If you’re a pet lover, you know that spending time with a beloved cat, dog, rabbit or other pet can lift your mood, but science shows it has real physical and mental health benefits, too. Studies show that spending as little as five or 10 minutes with a pet can help lower stress and anxiety, relieve loneliness and reduce pain and depression. “It can be a very powerful interaction,” says Sandra Barker, PhD, psychiatry professor and director of the Center for Human-Animal Interaction at Virginia Commonwealth University in Richmond, noting that pets also provide a form of social support.
In a small, pilot study at VCU, Barker found physiological evidence of the benefits: Lower blood pressure and heart rate, less cortisol (a stress hormone) measured in saliva and changes in brain waves reflecting greater relaxation.
Spending time with a pet may relieve pain, as well. Total joint replacement patients who spent 15 minutes with a therapy dog before physical therapy sessions reported lower pain levels in a 2014 study by Harvard University orthopedic surgeons. One-third of fibromyalgia patients who spent an average of 12 minutes with a therapy dog in the waiting room of a pain management clinic reported a clinically significant decrease in pain in a 2013 study published in the journal Pain Medicine.
Many studies have shown that pets have the effect of reducing stress and its symptoms, influencing the American Heart Association to issue a 2013 scientific statement: “Pet ownership, particularly dog ownership, may have some causal role in reducing cardiovascular disease risk.”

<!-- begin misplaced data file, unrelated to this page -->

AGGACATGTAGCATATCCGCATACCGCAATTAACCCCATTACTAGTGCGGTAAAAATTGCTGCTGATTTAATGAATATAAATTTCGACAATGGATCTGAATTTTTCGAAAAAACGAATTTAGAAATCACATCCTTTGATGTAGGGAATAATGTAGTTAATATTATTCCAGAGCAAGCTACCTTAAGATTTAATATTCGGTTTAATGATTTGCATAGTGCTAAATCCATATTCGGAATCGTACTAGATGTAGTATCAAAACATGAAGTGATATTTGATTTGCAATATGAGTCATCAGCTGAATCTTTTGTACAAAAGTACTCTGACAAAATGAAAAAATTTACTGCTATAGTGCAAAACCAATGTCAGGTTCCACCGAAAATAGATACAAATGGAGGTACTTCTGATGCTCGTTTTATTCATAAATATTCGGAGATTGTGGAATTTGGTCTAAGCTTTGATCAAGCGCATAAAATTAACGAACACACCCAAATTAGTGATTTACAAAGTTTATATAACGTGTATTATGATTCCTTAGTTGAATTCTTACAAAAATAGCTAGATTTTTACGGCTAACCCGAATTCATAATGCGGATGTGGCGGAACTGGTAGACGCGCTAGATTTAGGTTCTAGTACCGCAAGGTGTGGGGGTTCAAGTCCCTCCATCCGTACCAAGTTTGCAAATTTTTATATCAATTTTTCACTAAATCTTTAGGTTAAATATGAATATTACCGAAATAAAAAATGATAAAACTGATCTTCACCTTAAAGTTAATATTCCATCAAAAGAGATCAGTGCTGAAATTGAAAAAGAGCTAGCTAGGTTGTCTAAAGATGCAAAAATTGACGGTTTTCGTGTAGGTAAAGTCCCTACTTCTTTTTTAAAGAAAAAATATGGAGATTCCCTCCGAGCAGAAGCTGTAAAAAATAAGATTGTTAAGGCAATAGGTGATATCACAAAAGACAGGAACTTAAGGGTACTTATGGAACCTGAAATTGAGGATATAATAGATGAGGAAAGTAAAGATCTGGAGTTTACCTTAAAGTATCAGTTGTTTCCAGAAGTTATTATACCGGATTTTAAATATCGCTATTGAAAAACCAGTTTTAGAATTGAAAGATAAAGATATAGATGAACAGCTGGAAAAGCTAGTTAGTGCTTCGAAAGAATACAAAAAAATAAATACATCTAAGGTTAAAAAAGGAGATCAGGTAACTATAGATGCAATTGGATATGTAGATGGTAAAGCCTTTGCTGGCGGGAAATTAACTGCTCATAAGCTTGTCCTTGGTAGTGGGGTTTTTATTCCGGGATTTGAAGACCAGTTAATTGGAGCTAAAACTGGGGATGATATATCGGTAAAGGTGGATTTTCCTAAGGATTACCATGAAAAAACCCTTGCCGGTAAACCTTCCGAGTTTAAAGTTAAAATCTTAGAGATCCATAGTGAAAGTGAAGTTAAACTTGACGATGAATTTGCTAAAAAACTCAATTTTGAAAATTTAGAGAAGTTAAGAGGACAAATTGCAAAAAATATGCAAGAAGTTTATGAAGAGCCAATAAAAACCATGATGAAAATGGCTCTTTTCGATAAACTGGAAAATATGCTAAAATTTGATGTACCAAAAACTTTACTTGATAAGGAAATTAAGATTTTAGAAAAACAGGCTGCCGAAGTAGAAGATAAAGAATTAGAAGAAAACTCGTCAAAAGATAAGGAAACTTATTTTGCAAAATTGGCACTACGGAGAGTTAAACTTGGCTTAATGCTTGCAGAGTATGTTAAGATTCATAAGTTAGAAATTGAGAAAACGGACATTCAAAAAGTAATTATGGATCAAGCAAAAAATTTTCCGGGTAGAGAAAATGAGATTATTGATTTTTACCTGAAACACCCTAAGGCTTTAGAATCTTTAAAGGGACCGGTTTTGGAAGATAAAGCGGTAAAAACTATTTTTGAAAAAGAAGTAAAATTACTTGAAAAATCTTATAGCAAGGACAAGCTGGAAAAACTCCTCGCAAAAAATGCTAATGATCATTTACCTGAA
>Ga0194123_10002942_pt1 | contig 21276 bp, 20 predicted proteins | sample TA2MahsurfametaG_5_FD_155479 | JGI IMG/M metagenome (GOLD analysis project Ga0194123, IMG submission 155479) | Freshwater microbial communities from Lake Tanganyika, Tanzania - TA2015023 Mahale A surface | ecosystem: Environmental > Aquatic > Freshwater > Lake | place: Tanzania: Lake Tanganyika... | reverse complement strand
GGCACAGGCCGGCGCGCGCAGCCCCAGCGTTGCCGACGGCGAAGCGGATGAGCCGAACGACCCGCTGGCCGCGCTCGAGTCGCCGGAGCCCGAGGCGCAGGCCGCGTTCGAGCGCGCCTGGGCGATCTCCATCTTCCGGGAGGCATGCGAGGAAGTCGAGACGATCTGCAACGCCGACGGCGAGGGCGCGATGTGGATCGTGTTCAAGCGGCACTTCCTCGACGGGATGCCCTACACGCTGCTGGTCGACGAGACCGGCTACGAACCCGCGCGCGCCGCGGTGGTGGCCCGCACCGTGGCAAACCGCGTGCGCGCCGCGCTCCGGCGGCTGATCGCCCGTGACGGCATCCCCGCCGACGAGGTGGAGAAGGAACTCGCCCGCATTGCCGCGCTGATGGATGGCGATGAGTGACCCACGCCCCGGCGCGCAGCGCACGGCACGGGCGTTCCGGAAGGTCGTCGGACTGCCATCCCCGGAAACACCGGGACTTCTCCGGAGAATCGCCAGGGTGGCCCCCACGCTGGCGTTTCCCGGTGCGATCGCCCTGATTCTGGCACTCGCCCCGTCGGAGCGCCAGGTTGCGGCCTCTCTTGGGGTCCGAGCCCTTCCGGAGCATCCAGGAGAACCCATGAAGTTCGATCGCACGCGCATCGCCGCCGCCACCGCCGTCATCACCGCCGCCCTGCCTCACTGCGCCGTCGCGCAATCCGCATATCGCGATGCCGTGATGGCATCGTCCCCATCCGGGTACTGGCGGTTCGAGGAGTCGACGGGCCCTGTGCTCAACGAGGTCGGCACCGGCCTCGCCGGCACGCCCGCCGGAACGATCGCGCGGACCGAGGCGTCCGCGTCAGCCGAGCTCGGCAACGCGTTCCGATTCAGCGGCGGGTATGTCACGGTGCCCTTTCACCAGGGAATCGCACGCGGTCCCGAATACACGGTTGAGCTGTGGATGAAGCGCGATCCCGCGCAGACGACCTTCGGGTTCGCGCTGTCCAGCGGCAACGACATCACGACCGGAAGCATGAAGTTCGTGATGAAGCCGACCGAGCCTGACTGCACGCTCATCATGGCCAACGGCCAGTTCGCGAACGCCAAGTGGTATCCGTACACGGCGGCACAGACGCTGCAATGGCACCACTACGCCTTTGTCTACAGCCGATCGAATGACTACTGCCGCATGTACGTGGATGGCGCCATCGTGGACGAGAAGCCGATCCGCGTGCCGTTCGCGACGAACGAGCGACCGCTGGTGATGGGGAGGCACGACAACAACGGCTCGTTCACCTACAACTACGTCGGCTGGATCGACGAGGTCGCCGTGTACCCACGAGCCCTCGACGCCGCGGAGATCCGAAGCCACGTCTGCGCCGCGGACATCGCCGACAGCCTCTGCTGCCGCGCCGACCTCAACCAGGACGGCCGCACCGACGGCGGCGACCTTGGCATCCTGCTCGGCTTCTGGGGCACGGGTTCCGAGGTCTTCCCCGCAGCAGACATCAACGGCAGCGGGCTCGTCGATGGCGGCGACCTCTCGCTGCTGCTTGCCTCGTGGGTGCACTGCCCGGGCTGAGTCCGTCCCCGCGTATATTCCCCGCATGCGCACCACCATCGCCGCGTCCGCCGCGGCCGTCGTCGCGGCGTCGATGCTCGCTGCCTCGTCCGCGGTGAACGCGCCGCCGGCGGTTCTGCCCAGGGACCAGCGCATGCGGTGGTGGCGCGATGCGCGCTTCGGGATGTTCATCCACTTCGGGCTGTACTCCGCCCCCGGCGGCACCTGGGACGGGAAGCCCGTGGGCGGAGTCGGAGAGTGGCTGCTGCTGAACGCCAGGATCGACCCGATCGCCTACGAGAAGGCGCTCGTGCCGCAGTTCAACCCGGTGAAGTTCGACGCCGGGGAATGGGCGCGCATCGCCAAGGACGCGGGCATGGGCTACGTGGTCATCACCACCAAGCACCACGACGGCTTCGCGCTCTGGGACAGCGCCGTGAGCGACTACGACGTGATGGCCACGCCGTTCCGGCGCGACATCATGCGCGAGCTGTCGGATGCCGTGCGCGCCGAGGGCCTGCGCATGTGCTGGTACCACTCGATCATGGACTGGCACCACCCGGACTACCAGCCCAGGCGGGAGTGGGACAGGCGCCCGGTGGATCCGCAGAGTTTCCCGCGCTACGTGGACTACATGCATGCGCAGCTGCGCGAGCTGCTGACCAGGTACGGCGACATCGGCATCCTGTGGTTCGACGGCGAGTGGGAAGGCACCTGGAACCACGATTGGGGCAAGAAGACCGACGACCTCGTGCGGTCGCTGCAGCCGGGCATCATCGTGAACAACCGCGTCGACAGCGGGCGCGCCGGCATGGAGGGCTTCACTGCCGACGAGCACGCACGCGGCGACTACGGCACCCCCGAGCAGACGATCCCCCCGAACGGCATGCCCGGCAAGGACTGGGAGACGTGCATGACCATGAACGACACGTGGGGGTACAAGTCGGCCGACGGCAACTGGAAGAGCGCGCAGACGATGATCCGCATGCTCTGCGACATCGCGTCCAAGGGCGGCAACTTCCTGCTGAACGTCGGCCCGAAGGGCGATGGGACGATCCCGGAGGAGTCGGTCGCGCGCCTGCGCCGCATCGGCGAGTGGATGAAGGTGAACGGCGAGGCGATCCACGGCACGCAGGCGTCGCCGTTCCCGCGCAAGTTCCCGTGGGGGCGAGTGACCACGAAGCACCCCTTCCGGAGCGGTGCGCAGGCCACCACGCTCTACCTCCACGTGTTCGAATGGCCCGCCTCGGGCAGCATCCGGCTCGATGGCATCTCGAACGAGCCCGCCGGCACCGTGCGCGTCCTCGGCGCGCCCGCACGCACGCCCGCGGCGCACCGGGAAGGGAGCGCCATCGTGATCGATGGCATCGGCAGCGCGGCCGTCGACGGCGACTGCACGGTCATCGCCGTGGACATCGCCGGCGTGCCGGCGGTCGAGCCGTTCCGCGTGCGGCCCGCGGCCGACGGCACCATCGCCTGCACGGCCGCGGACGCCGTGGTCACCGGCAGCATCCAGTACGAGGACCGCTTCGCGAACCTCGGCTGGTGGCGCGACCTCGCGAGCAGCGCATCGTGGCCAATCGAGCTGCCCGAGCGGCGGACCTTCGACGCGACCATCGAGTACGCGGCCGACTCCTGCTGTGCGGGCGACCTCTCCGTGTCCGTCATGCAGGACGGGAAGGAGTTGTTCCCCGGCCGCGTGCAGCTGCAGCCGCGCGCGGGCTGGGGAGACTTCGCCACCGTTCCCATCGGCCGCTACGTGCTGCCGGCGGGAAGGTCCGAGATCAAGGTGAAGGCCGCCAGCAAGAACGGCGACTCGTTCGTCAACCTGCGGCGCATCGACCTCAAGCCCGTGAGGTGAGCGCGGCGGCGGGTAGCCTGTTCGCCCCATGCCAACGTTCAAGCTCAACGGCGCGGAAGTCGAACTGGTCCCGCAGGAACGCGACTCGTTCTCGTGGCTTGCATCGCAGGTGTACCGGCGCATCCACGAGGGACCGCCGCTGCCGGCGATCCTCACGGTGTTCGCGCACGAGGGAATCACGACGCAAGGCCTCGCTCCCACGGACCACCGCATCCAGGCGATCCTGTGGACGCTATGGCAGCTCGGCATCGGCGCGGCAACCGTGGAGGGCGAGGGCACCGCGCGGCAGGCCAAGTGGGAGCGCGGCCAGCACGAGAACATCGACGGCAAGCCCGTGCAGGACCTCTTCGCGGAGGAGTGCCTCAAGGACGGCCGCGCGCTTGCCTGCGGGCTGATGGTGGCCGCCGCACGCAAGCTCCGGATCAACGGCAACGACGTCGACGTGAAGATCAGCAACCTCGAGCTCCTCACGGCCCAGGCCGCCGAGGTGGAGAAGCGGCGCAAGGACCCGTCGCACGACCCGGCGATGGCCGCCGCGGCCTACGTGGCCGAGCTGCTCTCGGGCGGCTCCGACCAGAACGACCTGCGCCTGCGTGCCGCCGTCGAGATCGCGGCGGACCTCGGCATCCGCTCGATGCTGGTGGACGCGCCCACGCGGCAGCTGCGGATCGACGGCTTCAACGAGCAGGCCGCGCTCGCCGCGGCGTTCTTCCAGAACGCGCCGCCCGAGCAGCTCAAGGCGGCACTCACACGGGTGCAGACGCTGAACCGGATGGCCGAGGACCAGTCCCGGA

Other pets provide similar benefits. Tami Stackelhouse, a Seattle-based health coach who specializes in fibromyalgia (and has the disease herself), finds comfort in rubbing her cat. Pets also ease feelings of isolation among people coping with severe fatigue, she says.
Choose a pet that fits your lifestyle and capabilities, she advises. Walking a dog can be a great way to add activity to your day, but for a more sedate experience, you might prefer cuddling with a cat. “Being able to touch another living being does something good for your soul,” says Stackelhouse.
No pets allowed? If you’re not able to bring a pet into your home, you can get some of the same benefits by interacting with animals at a pet rescue. Rescue centers often welcome volunteers to walk dogs or socialize cats. And many cities have “cat cafes” – coffee houses with resident (often adoptable) cats ready to be stroked.
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